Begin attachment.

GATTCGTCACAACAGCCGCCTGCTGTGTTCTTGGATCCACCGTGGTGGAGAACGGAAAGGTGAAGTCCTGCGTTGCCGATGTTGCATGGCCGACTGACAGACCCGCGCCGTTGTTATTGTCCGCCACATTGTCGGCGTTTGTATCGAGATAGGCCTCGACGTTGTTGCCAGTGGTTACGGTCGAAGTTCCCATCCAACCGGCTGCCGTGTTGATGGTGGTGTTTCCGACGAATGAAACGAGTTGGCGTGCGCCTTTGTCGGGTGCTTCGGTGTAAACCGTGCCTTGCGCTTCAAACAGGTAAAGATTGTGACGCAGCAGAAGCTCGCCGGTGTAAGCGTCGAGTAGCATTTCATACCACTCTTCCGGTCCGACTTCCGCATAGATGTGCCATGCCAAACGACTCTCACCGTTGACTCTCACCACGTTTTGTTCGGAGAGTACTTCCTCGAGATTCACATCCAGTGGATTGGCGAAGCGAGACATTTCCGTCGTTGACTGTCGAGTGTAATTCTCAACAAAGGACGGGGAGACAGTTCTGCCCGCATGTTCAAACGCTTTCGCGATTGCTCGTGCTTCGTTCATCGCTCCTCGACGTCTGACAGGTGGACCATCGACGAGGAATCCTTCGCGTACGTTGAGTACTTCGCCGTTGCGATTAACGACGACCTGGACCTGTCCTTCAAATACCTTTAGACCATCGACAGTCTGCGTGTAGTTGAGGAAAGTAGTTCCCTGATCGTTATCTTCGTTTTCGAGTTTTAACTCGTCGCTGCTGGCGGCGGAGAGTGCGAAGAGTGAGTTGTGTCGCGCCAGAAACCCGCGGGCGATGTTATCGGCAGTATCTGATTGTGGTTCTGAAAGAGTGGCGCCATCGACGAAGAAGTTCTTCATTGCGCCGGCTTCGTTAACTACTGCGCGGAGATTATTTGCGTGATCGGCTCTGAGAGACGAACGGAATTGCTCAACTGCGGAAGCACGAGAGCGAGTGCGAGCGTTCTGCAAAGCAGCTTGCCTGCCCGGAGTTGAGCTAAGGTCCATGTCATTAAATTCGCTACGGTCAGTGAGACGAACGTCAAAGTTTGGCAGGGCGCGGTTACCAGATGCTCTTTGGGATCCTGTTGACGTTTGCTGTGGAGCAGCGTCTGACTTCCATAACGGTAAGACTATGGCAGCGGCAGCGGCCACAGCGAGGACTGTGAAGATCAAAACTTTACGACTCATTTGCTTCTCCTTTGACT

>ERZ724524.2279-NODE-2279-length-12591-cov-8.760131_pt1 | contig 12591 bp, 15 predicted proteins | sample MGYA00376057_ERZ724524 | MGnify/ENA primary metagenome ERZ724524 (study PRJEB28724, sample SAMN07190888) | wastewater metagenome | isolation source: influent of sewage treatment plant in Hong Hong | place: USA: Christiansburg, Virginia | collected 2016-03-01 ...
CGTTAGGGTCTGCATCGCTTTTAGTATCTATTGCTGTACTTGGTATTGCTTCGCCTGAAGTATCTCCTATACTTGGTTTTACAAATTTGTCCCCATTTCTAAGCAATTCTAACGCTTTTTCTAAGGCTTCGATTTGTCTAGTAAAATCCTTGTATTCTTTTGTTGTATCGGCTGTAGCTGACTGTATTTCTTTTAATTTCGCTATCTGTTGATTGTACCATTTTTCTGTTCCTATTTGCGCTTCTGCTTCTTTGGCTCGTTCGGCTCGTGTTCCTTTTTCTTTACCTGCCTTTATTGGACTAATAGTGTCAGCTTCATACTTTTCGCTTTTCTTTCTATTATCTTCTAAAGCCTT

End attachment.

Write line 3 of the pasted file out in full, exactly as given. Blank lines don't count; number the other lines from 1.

CGTTAGGGTCTGCATCGCTTTTAGTATCTATTGCTGTACTTGGTATTGCTTCGCCTGAAGTATCTCCTATACTTGGTTTTACAAATTTGTCCCCATTTCTAAGCAATTCTAACGCTTTTTCTAAGGCTTCGATTTGTCTAGTAAAATCCTTGTATTCTTTTGTTGTATCGGCTGTAGCTGACTGTATTTCTTTTAATTTCGCTATCTGTTGATTGTACCATTTTTCTGTTCCTATTTGCGCTTCTGCTTCTTTGGCTCGTTCGGCTCGTGTTCCTTTTTCTTTACCTGCCTTTATTGGACTAATAGTGTCAGCTTCATACTTTTCGCTTTTCTTTCTATTATCTTCTAAAGCCTT